Subjects: Cross River Rail; infrastructure; Budget 2017; education funding.
ANTHONY ALBANESE: It’s great to be here at Kangaroo Point in Brisbane, back here, with Jackie Trad, the Deputy Premier and Minister for Infrastructure, at the very site where, after the Budget in 2013, we confirmed Federal funding for Brisbane’s Cross River Rail project. Of course that’s a project of great benefit not just to people who live in the suburbs of Brisbane to the north and the south, but also for the Sunshine Coast and the Gold Coast. It followed Infrastructure Australia putting it number one on its Priority List in its 2012 assessment of productivity boosting infrastructure around Australia.
It would create jobs in the short term. The model that we had was for Federal and State funding as well as, of course, some value capture, some private sector contribution as well. And it followed the record infrastructure investment that the former Labor Government put into south-east Queensland. Whether it be the Pacific Motorway, the Ipswich Motorway, the Gateway upgrades, the Gold Coast Light Rail project, or whether it be the Redcliffe Rail Link.
When we were in Government we invested in infrastructure. The current government talks about infrastructure. Malcolm Turnbull likes travelling on trains and taking selfies on them. If there was just a dollar of funding every time he took a selfie on a train, we’d deal with the issue of urban congestion by now.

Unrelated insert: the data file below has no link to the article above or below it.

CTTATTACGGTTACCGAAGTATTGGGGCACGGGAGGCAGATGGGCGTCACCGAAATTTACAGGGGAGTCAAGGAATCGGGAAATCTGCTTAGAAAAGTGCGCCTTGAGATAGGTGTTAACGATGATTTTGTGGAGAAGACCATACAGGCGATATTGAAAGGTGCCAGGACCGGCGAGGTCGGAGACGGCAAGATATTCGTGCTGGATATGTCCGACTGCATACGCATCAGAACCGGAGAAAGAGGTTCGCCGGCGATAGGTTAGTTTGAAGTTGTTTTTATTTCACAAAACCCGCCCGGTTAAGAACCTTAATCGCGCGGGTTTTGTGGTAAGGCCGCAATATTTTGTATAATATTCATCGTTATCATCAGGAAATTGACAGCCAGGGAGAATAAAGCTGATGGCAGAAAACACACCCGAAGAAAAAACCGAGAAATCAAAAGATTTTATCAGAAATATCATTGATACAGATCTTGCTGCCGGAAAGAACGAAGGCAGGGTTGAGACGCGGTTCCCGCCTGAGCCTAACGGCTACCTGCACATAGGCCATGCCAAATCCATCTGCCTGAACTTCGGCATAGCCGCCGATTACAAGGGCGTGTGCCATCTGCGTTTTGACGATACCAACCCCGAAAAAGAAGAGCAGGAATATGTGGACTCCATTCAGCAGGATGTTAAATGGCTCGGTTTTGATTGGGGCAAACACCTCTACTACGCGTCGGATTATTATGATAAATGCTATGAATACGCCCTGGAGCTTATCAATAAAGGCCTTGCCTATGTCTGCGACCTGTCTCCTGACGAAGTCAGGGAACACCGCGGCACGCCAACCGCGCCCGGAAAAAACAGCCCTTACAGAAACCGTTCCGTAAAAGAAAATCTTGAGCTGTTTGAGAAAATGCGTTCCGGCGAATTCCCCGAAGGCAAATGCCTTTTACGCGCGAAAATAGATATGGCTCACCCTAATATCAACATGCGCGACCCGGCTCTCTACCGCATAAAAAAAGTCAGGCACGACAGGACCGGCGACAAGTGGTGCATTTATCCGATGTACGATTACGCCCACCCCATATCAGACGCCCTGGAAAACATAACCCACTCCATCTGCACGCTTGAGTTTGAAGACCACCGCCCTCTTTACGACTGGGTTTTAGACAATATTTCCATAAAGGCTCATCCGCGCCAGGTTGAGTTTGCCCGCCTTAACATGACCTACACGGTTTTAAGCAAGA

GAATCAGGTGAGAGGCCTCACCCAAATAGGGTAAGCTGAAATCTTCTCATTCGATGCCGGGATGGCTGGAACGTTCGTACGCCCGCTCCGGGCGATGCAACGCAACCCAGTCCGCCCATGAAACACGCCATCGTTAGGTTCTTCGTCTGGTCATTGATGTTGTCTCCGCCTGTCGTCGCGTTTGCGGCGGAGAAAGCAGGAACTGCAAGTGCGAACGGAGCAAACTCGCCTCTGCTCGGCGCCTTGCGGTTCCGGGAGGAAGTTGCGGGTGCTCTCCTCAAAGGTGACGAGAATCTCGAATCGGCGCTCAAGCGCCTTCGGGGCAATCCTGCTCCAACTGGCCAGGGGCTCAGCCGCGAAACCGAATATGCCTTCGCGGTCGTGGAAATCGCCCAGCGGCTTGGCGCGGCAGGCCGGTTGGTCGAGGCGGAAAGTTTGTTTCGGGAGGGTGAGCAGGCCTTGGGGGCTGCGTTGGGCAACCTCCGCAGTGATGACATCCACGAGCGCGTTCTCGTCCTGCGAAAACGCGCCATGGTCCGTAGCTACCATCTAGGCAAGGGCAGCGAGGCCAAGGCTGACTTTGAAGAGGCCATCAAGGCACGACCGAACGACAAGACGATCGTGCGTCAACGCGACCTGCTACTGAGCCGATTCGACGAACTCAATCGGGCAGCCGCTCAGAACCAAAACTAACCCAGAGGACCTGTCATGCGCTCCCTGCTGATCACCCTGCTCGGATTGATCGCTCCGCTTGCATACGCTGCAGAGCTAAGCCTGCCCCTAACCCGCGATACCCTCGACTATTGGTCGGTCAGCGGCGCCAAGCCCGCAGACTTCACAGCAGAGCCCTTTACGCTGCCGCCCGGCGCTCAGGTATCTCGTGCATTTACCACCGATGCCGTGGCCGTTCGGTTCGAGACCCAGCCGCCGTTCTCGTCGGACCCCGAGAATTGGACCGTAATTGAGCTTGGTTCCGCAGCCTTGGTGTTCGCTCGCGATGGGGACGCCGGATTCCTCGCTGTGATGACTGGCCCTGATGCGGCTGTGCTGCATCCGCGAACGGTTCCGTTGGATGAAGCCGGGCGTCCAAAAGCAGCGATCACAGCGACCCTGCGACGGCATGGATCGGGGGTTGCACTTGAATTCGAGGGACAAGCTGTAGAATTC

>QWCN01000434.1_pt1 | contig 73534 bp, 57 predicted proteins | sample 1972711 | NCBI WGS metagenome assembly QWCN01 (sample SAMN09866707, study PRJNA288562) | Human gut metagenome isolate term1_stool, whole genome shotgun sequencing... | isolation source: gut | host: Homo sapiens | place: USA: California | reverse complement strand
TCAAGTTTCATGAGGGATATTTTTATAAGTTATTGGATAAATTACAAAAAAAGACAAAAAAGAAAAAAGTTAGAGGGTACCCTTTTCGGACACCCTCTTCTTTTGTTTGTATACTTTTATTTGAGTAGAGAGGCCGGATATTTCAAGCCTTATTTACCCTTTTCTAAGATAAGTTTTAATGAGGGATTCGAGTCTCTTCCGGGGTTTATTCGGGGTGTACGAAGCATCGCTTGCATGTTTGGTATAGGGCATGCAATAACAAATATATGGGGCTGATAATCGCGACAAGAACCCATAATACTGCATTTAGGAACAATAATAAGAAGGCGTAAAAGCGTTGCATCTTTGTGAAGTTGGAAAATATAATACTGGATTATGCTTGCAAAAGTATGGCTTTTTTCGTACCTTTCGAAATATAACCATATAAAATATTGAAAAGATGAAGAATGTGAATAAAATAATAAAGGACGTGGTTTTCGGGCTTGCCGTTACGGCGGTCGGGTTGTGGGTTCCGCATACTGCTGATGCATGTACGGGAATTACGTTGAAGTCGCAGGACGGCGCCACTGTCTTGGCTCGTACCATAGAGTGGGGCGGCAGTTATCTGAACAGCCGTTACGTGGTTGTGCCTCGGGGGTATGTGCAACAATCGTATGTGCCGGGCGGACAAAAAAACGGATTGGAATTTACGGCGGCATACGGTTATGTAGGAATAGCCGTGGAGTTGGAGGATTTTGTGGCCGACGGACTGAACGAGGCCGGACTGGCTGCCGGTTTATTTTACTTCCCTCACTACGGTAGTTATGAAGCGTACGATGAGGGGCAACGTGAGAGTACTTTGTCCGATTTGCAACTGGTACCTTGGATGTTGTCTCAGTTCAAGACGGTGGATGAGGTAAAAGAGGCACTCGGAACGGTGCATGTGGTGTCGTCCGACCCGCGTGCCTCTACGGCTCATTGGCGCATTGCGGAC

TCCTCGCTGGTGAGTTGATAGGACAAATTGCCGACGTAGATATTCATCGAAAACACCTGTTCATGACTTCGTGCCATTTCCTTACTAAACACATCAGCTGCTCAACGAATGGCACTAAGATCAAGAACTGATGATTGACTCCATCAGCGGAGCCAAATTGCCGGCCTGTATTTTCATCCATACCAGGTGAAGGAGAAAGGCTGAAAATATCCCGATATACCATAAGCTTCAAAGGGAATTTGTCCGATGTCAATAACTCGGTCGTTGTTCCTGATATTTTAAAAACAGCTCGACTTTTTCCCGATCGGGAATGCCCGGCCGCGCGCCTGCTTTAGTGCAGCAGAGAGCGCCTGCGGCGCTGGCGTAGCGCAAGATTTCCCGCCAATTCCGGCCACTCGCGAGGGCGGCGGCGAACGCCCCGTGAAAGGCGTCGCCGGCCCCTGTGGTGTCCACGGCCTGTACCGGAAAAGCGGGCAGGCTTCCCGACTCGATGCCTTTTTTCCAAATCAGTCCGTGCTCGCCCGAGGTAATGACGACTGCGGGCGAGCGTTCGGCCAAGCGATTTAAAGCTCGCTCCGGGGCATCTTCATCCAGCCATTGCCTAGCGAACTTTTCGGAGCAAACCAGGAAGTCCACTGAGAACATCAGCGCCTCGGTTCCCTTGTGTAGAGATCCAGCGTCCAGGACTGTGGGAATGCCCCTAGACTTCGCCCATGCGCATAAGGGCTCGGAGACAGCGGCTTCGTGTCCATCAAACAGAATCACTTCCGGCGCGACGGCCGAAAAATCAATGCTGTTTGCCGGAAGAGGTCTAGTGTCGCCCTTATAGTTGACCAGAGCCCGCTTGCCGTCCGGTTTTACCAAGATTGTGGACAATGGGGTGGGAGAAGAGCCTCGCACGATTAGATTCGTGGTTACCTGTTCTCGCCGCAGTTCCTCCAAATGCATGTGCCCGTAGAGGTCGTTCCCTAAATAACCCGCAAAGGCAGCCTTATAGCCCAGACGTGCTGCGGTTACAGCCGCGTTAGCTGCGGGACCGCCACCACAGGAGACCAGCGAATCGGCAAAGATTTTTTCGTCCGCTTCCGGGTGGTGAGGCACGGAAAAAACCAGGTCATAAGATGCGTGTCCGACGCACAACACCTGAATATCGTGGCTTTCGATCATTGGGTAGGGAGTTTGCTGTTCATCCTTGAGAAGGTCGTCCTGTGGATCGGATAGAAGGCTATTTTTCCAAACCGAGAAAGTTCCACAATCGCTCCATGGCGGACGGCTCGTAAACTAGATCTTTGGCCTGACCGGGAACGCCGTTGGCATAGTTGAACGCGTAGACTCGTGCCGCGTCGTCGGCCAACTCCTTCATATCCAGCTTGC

Australians quite like the fact that Malcolm Turnbull travels on trains, but they want him to fund them. And here in this city we have known for some period of time that what is needed is a second crossing. That’s why this project must be in next week’s Budget, brought down by Scott Morrison and Malcolm Turnbull if the Government is to have a shred of credibility.
There is currently throughout Queensland only one project, the Toowoomba Bypass, that has been initiated by the current Government. Four years into office every single project that they’ve opened or is underway throughout Queensland, and every project here in Brisbane that is underway, is underway with funding from the former Labor Government.
It’s simply not good enough that this state doesn’t get its fair share of funding from the Federal Government. And that’s why the Cross River Rail project is the ultimate test of how fair dinkum they are about infrastructure investment from the national level. It’s a project that is ready to go. It’s a project that’s been through the process. It’s a project that’s needed and it’s needed right now.
JACKIE TRAD, DEPUTY PREMIER OF QUEENSLAND: Thanks Anthony. I too am very pleased to be here with Anthony Albanese to talk about Cross River Rail. Of course Anthony was the Deputy Prime Minister and the Infrastructure Minister at a Federal level who nutted out a once-in-a-generation deal for a once-in-a-generation infrastructure project here in south-east Queensland.